It turns out plenty of civilian shooters were just as interested in owning a multi-caliber precision rifle. Shown here are three that were designed for the PSR program and made available for sale to the civilian market.
On top is the Barrett MRAD. Initially offered only in .338LM for $6000, Barrett just brought its $1500 conversion kits (bolts, barrels, and magazines) to the market.
In the middle is Accuracy International’s PSR, currently sold only as a complete kit with all three calibers for $17000.
Bottom is the bullpup Desert Tactical Arms SRS, the bargain of the group at $3000 for the chassis and roughly $1500 per caliber kit. We previously reviewed the DTA SRS. Of the multi-caliber PSRs it currently seems to have the greatest market penetration. It is also available in the widest array of calibers, and even has third parties manufacturing conversion barrels.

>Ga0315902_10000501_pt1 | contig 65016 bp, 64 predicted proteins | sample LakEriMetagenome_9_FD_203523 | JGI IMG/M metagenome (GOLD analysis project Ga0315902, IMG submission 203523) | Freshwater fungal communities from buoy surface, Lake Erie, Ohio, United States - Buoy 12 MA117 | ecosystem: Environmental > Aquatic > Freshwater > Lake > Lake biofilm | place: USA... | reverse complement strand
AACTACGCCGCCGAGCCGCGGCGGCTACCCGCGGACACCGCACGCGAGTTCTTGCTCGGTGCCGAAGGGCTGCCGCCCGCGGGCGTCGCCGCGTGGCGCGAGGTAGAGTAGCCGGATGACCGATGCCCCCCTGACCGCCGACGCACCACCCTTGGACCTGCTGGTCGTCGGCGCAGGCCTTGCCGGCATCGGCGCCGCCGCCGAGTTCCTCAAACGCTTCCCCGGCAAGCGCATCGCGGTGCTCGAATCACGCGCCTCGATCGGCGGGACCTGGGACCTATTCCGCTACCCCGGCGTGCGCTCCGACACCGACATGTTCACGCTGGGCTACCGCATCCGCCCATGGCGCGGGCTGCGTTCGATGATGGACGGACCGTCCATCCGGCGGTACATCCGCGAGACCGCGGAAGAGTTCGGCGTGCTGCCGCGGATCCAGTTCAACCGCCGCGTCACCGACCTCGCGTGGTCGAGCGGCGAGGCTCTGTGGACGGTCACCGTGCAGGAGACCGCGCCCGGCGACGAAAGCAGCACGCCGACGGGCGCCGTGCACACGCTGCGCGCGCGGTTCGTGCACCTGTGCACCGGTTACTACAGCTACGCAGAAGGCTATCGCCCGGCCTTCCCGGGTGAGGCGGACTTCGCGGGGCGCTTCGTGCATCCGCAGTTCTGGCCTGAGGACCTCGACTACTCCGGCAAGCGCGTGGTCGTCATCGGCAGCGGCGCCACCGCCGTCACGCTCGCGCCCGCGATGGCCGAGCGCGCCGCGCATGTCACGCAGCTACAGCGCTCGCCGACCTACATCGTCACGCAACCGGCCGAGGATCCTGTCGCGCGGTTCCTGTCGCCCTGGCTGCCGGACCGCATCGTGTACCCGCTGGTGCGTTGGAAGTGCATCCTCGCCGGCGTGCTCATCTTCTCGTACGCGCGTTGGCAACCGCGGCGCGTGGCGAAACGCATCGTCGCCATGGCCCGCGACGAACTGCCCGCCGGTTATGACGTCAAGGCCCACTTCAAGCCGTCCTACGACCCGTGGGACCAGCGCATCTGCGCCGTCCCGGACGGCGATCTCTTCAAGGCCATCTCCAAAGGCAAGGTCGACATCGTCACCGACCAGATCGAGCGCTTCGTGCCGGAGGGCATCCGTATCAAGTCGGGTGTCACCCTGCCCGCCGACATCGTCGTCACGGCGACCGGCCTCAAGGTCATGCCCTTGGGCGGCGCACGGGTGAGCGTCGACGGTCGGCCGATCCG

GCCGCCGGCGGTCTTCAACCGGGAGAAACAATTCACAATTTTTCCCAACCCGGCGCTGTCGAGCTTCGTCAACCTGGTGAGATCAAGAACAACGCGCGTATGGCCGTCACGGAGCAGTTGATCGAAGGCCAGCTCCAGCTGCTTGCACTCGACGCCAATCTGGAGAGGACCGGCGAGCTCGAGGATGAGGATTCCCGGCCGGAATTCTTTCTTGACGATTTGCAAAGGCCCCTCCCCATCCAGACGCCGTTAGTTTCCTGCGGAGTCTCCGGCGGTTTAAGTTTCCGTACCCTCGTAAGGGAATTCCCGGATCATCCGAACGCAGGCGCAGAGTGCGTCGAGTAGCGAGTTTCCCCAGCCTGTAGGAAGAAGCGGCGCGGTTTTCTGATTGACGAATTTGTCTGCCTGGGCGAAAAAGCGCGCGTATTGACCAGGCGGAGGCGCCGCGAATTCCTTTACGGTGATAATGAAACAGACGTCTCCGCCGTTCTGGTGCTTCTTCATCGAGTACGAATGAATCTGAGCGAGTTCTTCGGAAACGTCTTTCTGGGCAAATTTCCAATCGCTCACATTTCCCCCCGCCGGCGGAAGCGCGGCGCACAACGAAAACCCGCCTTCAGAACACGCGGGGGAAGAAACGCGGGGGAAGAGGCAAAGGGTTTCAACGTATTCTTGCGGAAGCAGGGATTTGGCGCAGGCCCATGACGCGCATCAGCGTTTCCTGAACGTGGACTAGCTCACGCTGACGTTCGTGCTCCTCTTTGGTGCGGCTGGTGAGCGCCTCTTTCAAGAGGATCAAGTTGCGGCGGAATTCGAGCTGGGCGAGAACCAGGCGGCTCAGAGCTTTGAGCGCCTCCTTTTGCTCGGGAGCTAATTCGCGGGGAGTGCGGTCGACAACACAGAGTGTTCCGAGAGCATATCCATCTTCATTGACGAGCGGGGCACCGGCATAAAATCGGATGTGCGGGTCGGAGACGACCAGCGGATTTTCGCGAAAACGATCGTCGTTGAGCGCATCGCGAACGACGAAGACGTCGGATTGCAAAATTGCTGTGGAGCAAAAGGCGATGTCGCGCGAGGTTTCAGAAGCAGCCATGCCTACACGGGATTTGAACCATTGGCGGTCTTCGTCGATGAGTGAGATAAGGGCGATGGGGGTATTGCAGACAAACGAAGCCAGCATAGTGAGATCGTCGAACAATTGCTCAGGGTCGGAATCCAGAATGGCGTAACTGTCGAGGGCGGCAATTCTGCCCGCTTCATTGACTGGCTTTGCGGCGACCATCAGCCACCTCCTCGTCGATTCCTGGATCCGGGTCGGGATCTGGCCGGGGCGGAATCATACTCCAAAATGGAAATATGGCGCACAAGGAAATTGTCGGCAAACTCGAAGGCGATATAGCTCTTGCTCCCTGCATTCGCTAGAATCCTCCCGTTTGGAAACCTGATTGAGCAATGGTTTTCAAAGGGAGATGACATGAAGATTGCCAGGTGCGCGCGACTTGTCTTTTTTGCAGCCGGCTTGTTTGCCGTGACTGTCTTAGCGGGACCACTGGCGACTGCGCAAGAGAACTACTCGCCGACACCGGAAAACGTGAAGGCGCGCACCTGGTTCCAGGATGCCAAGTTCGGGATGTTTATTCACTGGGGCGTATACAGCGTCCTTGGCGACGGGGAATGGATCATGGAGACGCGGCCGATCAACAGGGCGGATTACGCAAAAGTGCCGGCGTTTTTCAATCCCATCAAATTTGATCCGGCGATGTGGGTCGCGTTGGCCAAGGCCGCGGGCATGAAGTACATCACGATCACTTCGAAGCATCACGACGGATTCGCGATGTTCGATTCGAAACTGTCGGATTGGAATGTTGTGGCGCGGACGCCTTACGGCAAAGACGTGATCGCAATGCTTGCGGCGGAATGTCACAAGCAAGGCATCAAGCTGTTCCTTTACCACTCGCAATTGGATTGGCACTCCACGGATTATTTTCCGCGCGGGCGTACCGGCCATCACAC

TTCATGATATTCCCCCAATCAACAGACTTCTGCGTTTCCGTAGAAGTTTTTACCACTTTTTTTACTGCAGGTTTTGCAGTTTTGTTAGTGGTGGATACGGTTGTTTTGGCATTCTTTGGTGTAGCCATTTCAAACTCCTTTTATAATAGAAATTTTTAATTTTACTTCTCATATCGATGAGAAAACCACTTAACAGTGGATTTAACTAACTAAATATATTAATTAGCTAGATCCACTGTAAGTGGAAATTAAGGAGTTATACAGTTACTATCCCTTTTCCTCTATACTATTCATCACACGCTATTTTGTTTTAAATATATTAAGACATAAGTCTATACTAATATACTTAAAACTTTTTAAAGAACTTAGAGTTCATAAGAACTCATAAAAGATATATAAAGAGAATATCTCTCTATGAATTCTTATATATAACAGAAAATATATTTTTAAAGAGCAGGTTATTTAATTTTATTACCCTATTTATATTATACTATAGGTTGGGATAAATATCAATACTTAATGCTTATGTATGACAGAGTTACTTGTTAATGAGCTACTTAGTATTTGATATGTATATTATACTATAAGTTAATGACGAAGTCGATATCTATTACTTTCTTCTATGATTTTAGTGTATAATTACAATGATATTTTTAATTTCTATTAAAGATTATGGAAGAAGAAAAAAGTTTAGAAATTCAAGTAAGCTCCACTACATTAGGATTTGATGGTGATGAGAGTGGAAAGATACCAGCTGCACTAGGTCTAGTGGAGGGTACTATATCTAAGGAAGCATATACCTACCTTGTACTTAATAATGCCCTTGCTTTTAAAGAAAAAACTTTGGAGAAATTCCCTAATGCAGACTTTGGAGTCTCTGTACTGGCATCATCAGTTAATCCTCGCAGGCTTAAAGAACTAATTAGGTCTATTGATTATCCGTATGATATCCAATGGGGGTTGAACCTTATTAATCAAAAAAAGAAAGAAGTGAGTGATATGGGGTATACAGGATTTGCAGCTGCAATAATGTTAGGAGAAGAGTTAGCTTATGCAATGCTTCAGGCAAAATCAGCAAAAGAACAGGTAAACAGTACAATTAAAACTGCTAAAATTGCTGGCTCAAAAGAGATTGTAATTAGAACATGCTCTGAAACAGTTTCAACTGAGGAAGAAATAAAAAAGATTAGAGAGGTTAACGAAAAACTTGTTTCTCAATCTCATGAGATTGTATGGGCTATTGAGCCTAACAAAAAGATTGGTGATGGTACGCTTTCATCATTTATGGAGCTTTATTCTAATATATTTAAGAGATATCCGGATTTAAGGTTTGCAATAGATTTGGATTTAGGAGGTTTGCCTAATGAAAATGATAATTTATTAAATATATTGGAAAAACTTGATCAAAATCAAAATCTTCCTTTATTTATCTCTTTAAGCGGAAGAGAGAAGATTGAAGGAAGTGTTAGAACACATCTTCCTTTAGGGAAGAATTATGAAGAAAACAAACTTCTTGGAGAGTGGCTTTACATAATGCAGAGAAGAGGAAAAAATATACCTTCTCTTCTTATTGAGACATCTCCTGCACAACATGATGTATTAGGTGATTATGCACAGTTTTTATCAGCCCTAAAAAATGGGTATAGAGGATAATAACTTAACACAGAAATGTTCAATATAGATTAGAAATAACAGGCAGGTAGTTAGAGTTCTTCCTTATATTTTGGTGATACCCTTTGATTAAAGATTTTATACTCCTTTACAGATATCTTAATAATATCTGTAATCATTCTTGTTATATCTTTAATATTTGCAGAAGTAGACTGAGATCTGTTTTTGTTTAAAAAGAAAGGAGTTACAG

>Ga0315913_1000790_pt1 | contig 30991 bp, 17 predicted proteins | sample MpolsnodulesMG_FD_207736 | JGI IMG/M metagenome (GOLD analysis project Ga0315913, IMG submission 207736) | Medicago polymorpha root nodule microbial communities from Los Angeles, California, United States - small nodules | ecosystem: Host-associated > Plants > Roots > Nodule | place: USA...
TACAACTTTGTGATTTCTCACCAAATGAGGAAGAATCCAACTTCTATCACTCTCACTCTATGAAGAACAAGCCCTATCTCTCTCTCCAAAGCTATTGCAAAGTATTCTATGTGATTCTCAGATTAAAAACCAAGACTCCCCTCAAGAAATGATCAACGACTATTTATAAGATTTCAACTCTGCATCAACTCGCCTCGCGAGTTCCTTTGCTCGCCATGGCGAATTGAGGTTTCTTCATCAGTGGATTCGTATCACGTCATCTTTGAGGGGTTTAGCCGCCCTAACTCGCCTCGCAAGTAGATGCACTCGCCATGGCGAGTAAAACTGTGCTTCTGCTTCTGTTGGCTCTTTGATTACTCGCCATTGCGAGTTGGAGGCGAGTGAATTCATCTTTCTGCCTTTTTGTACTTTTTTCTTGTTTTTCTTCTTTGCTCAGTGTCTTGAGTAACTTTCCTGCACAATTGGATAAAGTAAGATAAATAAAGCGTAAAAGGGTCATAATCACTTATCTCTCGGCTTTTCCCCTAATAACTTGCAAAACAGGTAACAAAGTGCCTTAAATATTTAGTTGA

The PSR contract was finally awarded this March to Remington’s “Modular Sniper Rifle,” which will probably not be available for civilian purchase until government demand has been satisfied.
These are the rifle cartridges in common use by modern western militaries. The smallest is the standard NATO infantry round, 5.56x45mm. Adjacent on the left is the “medium” 7.62x51mm, also a common infantry round, especially in theaters where longer engagement distances render the 5.56 ineffective. Middle is .300 Winchester Magnum (.300WM), which has long been fielded for snipers needing to push beyond the 1000-yard “effective” range of the 7.62mm NATO. The .300WM is being supplanted by the fourth cartridge, .338 Lapua Magnum (.338LM), which has emerged as the top long-range military sniping cartridge. Previously, long-range snipers often relied on the largest of the “small arms” cartridges: the century-old “heavy” .50 Browning Machine Gun (.50BMG) round.